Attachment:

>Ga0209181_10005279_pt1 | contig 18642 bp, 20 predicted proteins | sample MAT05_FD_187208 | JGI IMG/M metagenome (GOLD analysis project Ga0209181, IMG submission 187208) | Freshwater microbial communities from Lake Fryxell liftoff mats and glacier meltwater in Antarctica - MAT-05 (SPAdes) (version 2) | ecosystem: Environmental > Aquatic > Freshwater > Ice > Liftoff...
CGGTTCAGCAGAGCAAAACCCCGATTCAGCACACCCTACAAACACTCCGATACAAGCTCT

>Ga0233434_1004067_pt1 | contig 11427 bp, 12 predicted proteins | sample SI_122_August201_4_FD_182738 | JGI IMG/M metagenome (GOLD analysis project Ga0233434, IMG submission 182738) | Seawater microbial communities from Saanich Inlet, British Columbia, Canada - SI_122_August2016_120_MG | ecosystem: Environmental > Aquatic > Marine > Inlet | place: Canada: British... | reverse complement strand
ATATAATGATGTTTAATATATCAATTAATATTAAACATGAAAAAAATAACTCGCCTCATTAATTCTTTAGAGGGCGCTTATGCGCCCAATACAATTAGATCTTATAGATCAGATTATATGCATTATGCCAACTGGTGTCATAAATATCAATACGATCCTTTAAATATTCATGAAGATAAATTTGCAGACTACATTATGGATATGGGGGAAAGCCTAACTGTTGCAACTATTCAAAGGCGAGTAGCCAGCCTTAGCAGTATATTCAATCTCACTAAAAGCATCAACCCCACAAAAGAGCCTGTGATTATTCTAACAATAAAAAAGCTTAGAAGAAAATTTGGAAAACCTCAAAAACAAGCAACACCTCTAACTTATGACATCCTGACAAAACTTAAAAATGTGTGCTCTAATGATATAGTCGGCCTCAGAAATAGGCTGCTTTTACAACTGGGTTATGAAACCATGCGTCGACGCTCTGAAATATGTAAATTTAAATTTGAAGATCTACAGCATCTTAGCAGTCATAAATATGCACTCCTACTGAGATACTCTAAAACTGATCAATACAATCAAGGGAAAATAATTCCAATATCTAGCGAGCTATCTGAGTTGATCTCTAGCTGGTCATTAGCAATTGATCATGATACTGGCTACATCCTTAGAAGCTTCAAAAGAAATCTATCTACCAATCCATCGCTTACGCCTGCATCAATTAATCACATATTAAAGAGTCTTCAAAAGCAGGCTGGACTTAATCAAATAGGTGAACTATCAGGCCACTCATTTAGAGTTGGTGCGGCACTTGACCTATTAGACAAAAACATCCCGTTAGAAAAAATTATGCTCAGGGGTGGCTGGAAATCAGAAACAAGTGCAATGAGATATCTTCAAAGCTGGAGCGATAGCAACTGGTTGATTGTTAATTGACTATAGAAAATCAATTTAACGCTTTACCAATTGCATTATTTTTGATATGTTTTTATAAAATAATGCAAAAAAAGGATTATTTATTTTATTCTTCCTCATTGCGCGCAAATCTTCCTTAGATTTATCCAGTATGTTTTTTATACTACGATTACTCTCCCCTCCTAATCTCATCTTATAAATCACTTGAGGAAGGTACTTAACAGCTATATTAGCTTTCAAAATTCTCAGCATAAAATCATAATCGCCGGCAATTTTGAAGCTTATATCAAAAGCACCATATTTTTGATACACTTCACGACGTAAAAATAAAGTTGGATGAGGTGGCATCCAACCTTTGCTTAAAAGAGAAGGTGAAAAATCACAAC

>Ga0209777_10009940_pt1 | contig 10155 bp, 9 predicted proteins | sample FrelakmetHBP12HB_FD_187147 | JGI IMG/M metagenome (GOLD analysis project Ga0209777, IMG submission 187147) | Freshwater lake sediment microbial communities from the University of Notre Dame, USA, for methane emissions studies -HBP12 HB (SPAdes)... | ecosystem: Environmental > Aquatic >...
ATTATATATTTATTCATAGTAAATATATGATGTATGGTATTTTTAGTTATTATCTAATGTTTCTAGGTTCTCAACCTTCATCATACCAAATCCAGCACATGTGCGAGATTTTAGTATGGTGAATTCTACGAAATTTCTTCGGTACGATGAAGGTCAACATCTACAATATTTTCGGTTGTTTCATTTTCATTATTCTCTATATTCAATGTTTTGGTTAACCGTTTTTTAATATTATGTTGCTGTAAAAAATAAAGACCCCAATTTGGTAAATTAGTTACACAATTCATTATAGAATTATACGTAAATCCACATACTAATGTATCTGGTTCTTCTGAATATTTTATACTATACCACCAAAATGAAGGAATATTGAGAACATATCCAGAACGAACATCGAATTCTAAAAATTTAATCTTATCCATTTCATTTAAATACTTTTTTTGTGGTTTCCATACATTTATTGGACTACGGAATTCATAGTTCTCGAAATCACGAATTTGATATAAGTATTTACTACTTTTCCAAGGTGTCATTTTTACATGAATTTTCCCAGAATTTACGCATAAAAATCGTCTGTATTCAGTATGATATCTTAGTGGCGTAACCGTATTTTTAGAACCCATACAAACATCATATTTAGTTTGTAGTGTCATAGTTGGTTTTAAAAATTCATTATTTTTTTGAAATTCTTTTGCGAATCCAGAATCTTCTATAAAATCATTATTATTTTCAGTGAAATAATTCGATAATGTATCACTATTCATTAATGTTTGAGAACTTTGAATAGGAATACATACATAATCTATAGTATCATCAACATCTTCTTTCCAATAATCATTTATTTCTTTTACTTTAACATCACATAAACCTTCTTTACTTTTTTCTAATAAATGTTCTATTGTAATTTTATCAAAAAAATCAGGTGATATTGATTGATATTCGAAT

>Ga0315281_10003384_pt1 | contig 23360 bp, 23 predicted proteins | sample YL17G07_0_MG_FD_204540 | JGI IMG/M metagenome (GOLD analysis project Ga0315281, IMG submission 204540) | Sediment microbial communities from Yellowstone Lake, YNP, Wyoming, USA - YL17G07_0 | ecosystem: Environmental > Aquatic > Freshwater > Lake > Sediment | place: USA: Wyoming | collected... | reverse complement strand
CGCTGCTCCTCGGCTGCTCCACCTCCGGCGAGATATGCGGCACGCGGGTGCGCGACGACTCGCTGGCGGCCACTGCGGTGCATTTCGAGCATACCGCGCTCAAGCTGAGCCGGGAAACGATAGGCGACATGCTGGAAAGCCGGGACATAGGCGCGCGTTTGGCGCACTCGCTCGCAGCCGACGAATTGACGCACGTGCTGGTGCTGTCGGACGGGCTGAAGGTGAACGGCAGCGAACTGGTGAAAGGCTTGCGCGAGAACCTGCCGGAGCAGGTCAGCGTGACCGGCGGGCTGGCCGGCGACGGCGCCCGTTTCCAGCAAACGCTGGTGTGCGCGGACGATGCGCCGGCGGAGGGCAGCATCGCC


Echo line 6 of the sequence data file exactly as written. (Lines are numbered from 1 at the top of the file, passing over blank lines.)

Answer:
ATTATATATTTATTCATAGTAAATATATGATGTATGGTATTTTTAGTTATTATCTAATGTTTCTAGGTTCTCAACCTTCATCATACCAAATCCAGCACATGTGCGAGATTTTAGTATGGTGAATTCTACGAAATTTCTTCGGTACGATGAAGGTCAACATCTACAATATTTTCGGTTGTTTCATTTTCATTATTCTCTATATTCAATGTTTTGGTTAACCGTTTTTTAATATTATGTTGCTGTAAAAAATAAAGACCCCAATTTGGTAAATTAGTTACACAATTCATTATAGAATTATACGTAAATCCACATACTAATGTATCTGGTTCTTCTGAATATTTTATACTATACCACCAAAATGAAGGAATATTGAGAACATATCCAGAACGAACATCGAATTCTAAAAATTTAATCTTATCCATTTCATTTAAATACTTTTTTTGTGGTTTCCATACATTTATTGGACTACGGAATTCATAGTTCTCGAAATCACGAATTTGATATAAGTATTTACTACTTTTCCAAGGTGTCATTTTTACATGAATTTTCCCAGAATTTACGCATAAAAATCGTCTGTATTCAGTATGATATCTTAGTGGCGTAACCGTATTTTTAGAACCCATACAAACATCATATTTAGTTTGTAGTGTCATAGTTGGTTTTAAAAATTCATTATTTTTTTGAAATTCTTTTGCGAATCCAGAATCTTCTATAAAATCATTATTATTTTCAGTGAAATAATTCGATAATGTATCACTATTCATTAATGTTTGAGAACTTTGAATAGGAATACATACATAATCTATAGTATCATCAACATCTTCTTTCCAATAATCATTTATTTCTTTTACTTTAACATCACATAAACCTTCTTTACTTTTTTCTAATAAATGTTCTATTGTAATTTTATCAAAAAAATCAGGTGATATTGATTGATATTCGAAT